How patients can be medical educators


Recently the Mayo Clinic named a patient as a visiting professor for 2015. The patient, Dave deBronkart (otherwise known as “e-Patient Dave”) was chosen by the internal medicine chief residents to fulfill this unique role, where he would have the opportunity to lead grand rounds, give educational talks to medical students, residents and faculty, and truly emphasize the message of patient engagement and empowerment.

So what is an e-Patient? According to e-Patient Dave himself, “An e-patient is someone who is equipped, engaged, empowered and enabled to actively participate in his or her care.” The choice made by the Mayo Clinic residents highlights the increasing importance placed on a union of forces between providers and patients.

In the era of the Internet, it is commonplace for patients to attend their appointments armed with printouts of information regarding their condition. Patients also have a deep personal experience of how their condition has affected them. With this in mind, some patients could become educators who are excellent sources of information for health care students and other patients alike. Blogs such as the one by e-patient Dave are popular with patients experiencing similar illnesses, as they are sources of both medical and quality-of-life information, as well as support.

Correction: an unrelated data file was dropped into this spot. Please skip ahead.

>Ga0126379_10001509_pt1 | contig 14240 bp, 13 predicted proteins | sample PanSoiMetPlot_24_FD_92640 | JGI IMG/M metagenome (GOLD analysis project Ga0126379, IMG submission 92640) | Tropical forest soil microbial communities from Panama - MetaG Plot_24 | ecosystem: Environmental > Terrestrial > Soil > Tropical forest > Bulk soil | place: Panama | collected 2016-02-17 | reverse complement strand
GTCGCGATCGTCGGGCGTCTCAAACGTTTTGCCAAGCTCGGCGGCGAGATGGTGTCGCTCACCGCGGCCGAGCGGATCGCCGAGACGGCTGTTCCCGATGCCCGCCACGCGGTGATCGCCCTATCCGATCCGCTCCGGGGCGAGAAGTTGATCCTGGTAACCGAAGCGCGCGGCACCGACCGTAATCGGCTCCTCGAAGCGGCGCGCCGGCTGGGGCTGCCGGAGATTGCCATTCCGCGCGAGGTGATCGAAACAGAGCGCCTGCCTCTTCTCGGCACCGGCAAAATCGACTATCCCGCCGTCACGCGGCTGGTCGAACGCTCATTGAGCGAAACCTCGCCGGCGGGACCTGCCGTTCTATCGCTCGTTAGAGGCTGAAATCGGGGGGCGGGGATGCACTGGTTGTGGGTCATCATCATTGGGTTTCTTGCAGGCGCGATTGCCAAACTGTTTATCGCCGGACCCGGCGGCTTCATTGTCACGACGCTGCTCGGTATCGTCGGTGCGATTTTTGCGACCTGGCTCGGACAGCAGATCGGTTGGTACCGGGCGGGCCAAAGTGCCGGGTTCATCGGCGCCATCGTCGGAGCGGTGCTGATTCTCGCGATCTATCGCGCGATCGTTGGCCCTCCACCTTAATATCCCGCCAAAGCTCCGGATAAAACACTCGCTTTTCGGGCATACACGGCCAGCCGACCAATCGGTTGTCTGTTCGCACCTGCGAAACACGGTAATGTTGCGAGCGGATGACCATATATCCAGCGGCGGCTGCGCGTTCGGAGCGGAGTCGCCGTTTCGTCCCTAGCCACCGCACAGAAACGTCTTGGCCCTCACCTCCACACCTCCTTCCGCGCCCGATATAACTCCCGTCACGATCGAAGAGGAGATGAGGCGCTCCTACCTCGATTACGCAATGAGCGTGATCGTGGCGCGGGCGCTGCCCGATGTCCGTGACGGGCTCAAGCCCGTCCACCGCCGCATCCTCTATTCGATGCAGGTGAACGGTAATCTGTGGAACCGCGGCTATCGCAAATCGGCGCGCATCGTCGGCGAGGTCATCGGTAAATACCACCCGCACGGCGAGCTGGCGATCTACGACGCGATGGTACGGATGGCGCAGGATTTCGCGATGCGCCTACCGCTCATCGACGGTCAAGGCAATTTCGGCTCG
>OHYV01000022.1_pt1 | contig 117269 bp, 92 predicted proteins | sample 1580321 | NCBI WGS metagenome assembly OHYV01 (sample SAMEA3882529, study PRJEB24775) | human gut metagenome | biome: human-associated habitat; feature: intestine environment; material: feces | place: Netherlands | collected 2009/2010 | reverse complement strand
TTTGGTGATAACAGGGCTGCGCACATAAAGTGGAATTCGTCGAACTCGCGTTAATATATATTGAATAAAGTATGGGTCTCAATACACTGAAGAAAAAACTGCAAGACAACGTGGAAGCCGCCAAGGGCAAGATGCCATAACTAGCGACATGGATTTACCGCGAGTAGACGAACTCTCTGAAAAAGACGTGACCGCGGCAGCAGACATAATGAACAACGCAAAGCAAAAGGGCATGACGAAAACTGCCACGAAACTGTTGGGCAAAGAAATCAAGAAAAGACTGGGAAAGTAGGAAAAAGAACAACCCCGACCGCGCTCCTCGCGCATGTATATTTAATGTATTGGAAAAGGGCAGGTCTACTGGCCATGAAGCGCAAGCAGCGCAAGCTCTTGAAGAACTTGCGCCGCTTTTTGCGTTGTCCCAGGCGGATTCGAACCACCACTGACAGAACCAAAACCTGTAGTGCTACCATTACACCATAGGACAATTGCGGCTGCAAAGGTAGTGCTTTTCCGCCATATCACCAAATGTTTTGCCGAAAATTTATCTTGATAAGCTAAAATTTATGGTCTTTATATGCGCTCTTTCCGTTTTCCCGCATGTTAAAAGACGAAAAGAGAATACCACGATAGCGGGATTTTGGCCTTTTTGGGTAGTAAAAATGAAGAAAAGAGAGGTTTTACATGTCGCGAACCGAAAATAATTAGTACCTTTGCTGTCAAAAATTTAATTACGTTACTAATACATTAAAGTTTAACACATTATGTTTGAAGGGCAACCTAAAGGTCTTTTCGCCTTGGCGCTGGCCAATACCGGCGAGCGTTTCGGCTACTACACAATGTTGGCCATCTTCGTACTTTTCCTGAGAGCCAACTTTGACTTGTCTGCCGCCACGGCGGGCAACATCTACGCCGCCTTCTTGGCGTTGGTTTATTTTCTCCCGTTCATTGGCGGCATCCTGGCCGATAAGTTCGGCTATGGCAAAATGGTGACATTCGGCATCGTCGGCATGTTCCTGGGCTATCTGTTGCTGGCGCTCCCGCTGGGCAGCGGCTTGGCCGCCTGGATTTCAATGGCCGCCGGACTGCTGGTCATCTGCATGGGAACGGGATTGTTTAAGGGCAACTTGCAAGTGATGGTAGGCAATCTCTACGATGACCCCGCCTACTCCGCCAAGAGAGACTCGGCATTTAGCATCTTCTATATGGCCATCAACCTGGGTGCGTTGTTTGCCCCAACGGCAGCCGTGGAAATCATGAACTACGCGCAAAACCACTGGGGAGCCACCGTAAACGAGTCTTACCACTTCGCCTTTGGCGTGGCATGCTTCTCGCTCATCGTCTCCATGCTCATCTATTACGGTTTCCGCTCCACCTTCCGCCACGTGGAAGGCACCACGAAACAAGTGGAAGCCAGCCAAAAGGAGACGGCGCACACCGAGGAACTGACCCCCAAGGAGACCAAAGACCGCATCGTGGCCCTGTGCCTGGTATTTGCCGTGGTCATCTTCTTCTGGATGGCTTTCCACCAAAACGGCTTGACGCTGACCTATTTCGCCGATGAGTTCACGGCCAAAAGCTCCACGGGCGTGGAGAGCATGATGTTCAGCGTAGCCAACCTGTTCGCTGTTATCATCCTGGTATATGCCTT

Patients have always been involved in the training of future doctors, although historically the role has always been a passive one. Increasingly, however, the recognition that patients can be excellent sources of information and advice has resulted in patients being given the role of an educator. The inclusion of patients teaching future physicians means that we can understand the process from the point of view of the patient. We can gain deeper insights into the effect of different disease states on the body, beyond the simplicity of signs and symptoms.

Patient viewpoints may highlight how quality of life is affected, how symptoms may impact activities of daily living, and consequently, how treatment regimens can be tailored to suit the patient, ensuring greater compliance and improved outcomes. In the case of e-Patient Dave, the prognosis for his stage IV renal carcinoma was dire, but his personal incentive to beat the odds meant that he relentlessly researched his condition and — through close discussion with his physicians — designed a unique treatment regimen that allowed him to beat the odds. Patients, with a vested interest in optimizing outcomes and unfettered by dogma, are probably in the ideal situation to find or consider novel approaches to treating disease.

Arshya Vahabzadeh child and adolescent psychiatry resident. This article originally appeared in The American Resident Project.


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